CBS News Radio Correspondent
Cami McCormick joined CBS News in September, 1998. She has won numerous awards for her reporting on some of the biggest stories since that time. She was at Ground Zero in New York on September 11, 2001, in New Orleans when Hurricane Katrina struck, and in Havana in August of 2015 when the U.S. flag was raised over the American Embassy for the first time in 54 years.
McCormick served nine tours in Iraq during the war, embedded with American troops as well as covering the trial of Saddam Hussein. She was embedded with U.S. forces throughout Afghanistan before being injured in an IED explosion in August, 2009 in Logar province. She suffered extensive injuries and spent a year in the hospital.
Since then she has traveled to over 20 countries, including Afghanistan, Iraq, the Korean DMZ and Ukraine.
McCormick spent much of 2014 in Ukraine, and was there when Crimea was annexed by Russia. She returned to eastern Ukraine when Malaysia Airlines Flight 17 was shot down in July of 2014.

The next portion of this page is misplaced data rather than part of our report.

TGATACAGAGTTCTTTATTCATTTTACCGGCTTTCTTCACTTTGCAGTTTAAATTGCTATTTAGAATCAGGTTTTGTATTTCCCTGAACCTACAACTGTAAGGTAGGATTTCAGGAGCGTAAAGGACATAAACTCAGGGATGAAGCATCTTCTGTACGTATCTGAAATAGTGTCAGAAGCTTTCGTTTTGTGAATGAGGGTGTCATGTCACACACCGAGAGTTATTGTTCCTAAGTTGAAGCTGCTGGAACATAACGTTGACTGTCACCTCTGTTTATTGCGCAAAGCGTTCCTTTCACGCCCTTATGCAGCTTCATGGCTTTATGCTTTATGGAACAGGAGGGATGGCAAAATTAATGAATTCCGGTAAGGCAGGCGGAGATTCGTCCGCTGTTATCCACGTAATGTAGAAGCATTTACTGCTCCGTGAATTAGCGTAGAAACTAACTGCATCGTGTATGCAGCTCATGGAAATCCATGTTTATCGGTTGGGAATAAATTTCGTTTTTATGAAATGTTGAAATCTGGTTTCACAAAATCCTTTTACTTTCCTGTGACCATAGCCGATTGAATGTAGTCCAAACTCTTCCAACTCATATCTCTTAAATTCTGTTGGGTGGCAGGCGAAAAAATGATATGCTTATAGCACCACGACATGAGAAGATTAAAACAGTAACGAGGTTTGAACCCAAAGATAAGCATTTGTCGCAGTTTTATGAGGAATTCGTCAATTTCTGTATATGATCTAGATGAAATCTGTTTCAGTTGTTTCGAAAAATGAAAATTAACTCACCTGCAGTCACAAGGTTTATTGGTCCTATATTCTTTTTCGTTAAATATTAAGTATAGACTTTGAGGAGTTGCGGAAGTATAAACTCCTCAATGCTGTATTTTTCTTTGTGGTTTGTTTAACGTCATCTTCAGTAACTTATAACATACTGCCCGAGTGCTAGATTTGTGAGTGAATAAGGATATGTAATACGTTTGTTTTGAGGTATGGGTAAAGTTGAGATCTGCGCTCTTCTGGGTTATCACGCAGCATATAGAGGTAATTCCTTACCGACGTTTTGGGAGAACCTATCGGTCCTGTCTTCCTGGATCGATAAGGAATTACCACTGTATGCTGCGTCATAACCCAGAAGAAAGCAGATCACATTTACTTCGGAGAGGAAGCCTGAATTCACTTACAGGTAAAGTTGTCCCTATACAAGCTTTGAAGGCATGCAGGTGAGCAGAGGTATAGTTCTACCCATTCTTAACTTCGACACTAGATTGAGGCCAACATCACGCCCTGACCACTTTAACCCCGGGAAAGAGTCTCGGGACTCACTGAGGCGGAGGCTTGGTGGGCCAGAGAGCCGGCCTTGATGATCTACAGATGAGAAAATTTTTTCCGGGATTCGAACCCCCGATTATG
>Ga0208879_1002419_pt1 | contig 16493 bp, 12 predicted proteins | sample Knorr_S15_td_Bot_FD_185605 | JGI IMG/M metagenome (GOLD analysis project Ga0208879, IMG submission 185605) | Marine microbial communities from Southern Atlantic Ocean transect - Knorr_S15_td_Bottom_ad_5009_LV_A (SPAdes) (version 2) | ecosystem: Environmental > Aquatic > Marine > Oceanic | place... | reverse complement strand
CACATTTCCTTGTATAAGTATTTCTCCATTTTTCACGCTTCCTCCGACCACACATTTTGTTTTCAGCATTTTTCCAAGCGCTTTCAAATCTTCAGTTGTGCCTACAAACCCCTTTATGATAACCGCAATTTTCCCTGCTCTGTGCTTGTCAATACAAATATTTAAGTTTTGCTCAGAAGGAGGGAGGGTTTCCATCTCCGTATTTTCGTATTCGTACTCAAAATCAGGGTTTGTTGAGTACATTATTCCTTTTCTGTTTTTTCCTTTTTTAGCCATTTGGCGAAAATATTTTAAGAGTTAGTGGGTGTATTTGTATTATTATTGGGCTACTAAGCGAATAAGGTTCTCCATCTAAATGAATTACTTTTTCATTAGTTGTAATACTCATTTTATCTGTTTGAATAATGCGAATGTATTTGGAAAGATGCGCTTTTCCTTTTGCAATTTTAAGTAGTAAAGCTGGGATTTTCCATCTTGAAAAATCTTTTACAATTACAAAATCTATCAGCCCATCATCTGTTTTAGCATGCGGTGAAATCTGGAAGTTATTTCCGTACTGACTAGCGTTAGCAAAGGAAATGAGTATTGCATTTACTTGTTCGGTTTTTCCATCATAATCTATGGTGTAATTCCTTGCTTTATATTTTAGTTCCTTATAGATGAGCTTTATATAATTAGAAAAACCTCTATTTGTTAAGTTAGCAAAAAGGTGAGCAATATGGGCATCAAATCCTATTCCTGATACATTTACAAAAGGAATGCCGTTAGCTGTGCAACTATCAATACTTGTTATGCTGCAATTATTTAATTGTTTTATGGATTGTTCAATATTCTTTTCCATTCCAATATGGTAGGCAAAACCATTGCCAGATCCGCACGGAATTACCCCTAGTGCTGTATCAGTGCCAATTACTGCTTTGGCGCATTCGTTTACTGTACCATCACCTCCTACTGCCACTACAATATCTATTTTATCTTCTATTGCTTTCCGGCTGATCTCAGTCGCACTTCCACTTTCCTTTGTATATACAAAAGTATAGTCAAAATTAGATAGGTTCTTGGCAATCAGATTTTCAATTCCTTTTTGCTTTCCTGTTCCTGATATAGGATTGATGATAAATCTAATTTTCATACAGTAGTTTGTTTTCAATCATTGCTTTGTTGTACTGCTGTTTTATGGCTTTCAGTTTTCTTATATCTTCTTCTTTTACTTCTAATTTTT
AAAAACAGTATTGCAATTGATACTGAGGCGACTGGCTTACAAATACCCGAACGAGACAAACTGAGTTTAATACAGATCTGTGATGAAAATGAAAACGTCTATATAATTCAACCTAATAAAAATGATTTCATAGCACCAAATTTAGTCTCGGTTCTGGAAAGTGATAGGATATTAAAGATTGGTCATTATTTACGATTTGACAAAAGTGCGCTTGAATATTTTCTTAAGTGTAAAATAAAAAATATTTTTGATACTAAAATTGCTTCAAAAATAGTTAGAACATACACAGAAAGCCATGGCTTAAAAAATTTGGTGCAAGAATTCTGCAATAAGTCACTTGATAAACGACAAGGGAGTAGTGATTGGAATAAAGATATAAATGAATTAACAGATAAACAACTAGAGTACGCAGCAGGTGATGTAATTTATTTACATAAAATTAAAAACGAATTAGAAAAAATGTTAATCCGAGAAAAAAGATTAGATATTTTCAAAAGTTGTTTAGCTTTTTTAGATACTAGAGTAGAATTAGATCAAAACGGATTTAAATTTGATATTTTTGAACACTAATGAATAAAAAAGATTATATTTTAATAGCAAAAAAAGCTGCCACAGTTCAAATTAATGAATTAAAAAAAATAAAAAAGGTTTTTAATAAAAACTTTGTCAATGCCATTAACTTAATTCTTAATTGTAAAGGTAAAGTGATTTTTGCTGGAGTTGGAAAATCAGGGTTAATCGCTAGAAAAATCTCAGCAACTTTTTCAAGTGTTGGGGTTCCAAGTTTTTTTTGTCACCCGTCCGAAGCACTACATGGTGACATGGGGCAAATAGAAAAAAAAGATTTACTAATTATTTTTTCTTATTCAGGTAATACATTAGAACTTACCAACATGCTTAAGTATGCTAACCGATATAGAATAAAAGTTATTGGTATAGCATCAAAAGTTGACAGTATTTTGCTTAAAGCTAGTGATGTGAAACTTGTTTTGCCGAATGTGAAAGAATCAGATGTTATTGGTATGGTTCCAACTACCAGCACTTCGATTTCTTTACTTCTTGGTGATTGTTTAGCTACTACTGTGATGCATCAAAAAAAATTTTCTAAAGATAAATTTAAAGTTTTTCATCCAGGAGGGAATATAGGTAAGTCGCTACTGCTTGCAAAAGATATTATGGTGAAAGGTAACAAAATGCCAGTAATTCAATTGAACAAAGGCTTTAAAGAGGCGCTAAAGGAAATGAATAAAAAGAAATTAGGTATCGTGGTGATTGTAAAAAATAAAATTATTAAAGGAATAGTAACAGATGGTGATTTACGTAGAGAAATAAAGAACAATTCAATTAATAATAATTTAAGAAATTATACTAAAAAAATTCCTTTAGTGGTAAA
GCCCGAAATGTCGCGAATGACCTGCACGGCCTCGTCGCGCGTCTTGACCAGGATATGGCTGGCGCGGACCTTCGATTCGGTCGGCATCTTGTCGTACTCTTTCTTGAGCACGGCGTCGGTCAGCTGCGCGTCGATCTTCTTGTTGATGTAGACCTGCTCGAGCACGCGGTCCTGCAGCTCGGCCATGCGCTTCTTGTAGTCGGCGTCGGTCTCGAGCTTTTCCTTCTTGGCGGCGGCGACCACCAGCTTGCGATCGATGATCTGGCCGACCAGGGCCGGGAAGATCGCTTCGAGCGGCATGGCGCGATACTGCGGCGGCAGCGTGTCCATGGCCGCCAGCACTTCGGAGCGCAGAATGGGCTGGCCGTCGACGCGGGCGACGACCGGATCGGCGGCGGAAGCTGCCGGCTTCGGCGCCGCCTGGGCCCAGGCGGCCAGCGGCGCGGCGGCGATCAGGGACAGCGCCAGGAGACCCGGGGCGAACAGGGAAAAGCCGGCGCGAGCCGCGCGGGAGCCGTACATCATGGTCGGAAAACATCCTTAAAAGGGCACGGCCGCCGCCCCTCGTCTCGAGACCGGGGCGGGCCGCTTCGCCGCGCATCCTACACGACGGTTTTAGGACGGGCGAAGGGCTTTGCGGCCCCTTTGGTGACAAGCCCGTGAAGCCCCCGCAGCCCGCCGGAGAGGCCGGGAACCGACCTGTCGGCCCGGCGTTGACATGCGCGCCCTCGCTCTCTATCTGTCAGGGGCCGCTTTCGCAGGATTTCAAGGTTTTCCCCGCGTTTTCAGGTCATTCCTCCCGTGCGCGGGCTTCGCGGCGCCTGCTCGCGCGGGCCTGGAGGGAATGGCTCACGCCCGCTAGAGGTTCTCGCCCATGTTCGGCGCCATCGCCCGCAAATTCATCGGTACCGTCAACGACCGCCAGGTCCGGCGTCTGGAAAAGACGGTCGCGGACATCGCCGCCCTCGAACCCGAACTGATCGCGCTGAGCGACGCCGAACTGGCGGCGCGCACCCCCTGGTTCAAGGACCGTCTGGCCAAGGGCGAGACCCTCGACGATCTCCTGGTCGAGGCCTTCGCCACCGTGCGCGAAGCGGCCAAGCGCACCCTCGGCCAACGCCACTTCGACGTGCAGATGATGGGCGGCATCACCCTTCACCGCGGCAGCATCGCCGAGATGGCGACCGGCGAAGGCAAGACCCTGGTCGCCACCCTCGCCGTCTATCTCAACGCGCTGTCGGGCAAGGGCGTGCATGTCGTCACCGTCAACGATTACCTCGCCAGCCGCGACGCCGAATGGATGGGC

She reported from the Middle East for many years. She was in Ramallah for the funeral for Palestinian leader Yasser Arafat and the West Bank during the Israeli incursions of 2001.
Early in McCormick’s career, she covered the fall of the Berlin Wall and the break-up of the Soviet Union. In the early 1990’s, she lived and worked as a reporter in Moscow and was one of the first English-language hosts on a commercial radio station in Russia. She traveled to Northern Ireland several times to report on that conflict and was there when the Good Friday Peace Accord was approved in 1998.
Prior to CBS, McCormick worked for CNN, CNN International, Headline News and CNNRadio. She reported on the death of Princess Diana from London and the deployment of U.S. troops to Bosnia.
She also developed, anchored and produced CNNRadio’s first international newscast, The CNNRadio World News Report. Heard in more than 100 countries, it was the winner of the Edward R. Murrow award for “Best Network Newscast” in 1998.
McCormick has been the personal recipient of six Edward R. Murrow awards and a contributor to more than a half a dozen others. Other honors include three AWRT “Gracie Allen Awards” for September 11th, Iraq and Afghanistan war coverage, two Associated Press Awards, a 2008 National Headliner award for the series: Katrina: Two Years Later, A 2010 National Headliner Award for coverage of Afghanistan, a CableAce Award for reporting on Boris Yeltsin’s re-election as Russian President and a Sigma Delta Chi Award for her coverage of Hurricane Katrina and its aftermath.
In 2016, McCormick was the recipient of the Leonard Zeidenberg First Amendment Award from the Radio Television Digital News Foundation.